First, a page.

By Gloria Mwaniga
So it’s here again. The season when they’ll start scuttling into the house with boots full of mud, tear stained cheeks and bleeding limbs. The four year old with his toothless grin; reminding you to mark the calendar so he doesn’t forget to report to school next term. The twelve year old busy reading for her class seven exams and the sixteen year old whose only wish is that you leave him alone so that he listens to music and texts friends.
The school holidays, just like household shopping, bring with it a well blended mixture of pleasure and pain to any mother. Seeing their sweet faces after a long term is a satisfying experience. Knowing that they are warmly tucked in bed as you leave to face cold mornings; fills your heart with joy.
The fair share of trouble comes in many different forms. It could be in the name of broken utensils(usually your best set of china falls victim always) , or frantic phone calls from your house help reporting that your four year old hit his face while playing and that you need to do something, to make the bleeding stops. It could even be the sleepless nights you spend waiting up for your teen; whom you had granted permission to go for a daytime party, to arrive. Or worse still, the daily fights and confrontations over TV time vs. study time, house chores and dressing
Whatever it is, everyone bearing the title mother will agree that school holidays are a balm that clears every mother’s sore eyes. So, no matter what, this august, every mom should mark her diary to do at least one of the following:
Spend a day with every child and listen to how school was for them. Enquire about their friends, best subjects and favorite teacher then just sit back, listen and laugh at the adventures. Don’t judge or give advice. That will be done later. Each of us loves letting others into our worlds, and who better than your own mother.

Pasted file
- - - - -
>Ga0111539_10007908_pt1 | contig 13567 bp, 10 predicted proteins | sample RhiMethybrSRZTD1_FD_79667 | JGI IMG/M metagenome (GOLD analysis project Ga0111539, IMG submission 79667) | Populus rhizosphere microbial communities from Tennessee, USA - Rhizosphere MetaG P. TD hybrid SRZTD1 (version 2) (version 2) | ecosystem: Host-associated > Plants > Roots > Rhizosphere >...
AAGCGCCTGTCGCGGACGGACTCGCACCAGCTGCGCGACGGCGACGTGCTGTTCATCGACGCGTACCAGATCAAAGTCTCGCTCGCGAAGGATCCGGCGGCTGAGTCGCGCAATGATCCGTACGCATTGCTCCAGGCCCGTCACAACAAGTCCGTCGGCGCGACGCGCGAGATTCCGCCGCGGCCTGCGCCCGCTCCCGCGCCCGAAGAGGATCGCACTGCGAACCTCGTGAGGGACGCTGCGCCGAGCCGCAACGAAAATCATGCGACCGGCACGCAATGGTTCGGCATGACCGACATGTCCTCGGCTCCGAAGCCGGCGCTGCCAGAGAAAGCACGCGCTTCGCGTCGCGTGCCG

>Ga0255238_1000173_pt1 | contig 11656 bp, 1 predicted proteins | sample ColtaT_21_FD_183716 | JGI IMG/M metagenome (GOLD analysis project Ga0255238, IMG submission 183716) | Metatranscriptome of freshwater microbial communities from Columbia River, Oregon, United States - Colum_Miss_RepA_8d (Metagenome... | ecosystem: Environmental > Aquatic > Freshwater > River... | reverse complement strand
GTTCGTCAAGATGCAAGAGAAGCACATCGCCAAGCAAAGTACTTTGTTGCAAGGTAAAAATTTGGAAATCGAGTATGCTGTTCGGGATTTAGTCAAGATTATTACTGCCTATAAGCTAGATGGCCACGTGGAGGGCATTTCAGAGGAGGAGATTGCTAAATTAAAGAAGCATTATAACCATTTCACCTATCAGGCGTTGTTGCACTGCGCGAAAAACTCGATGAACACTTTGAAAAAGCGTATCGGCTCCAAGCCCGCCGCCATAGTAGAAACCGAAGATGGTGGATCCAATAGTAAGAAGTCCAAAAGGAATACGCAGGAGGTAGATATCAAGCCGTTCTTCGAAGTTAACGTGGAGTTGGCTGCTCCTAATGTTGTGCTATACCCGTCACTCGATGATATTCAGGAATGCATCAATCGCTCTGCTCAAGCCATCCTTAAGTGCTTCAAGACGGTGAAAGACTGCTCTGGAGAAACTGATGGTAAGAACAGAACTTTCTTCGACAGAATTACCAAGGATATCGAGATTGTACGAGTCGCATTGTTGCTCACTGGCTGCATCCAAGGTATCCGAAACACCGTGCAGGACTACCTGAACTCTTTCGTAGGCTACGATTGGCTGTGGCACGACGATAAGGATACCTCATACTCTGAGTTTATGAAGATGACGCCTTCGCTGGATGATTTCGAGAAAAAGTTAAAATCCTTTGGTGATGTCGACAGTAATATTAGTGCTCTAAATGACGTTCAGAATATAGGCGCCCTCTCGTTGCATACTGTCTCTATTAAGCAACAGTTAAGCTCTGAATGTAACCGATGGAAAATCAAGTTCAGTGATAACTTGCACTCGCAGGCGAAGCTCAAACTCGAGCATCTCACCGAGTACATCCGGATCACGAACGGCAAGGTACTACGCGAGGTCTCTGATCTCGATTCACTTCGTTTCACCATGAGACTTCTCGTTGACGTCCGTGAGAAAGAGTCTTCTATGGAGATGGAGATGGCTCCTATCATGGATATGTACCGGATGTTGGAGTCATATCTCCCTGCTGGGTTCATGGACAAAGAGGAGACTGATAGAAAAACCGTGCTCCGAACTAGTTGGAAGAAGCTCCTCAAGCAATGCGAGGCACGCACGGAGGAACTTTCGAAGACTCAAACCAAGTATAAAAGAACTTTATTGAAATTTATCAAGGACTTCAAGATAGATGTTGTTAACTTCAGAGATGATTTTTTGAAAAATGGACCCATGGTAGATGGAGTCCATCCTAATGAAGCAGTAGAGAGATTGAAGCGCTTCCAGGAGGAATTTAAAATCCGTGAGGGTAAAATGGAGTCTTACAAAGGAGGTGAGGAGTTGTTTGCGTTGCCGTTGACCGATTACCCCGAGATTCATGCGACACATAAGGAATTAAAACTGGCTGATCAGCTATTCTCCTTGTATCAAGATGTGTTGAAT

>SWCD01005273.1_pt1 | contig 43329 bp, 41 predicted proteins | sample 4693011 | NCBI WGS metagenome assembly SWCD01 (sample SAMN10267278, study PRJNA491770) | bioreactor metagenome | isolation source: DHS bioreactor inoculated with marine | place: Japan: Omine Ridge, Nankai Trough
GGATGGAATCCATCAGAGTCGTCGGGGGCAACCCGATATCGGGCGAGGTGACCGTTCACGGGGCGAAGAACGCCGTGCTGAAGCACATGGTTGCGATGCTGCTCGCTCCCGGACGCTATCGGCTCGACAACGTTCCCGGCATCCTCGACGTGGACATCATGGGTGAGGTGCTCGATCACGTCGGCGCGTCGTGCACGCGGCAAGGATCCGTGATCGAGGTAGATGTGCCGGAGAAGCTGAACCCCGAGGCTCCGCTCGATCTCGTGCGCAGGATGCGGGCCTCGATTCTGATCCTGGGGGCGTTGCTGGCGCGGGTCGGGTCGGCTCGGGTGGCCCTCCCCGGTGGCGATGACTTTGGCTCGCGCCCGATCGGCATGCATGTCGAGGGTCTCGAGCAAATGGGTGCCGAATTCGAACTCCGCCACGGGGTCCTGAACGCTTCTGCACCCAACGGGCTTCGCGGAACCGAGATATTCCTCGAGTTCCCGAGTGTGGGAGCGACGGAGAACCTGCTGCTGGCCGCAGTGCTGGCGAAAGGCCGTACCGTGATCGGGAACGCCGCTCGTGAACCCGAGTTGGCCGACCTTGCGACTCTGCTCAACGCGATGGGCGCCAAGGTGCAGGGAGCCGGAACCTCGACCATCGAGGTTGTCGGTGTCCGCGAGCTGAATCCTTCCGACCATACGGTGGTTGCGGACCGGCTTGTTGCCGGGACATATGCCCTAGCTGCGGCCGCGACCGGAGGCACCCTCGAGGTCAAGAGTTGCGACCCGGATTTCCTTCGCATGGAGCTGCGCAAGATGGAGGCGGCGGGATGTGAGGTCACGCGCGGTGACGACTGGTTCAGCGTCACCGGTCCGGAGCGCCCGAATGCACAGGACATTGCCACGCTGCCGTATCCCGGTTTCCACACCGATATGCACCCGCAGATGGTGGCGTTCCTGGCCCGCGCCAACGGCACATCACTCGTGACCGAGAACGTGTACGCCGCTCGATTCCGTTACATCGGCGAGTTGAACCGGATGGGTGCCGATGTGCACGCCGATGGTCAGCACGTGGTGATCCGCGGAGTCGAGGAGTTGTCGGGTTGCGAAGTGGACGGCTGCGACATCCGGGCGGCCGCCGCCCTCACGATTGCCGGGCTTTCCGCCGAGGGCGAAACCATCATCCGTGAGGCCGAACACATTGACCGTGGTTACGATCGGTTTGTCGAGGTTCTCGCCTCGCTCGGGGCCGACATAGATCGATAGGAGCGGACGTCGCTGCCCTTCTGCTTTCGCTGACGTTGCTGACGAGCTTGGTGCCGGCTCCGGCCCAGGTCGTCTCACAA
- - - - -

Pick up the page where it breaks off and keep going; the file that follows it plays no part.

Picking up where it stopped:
Let your child invite their friends over and make them a meal or a snack. This way you will get a free pass into your child’s social life. This will be especially important when conversing with the child as you will not use general assumptions like, don’t hang out with bad people. Instead, your child will listen to you as they know you have met their friends and even know them by name.
Take a day and discuss what you value as a family and where you are headed. You will come to the realization that even the child, who seems uninterested and participatory actually takes in some what you discuss, after all as someone said; at every a thousand hacks at the leaves of evil, there’s at least one fruit that is hit.
Don’t rush and enroll your child into a tuition class, discuss it with them and hear their point of view first. This way, your child will not assume that you are rushing to get them out of the way. They will also understand the importance of making decisions after consulting with you because you do the same.
Finally for Pete’s sake, make an effort to talk to or even just complement your child every day. Last year, I was speaking to a group of teens who told me they are just housemates with their parents and nothing more; you don’t want your child to say this, do you?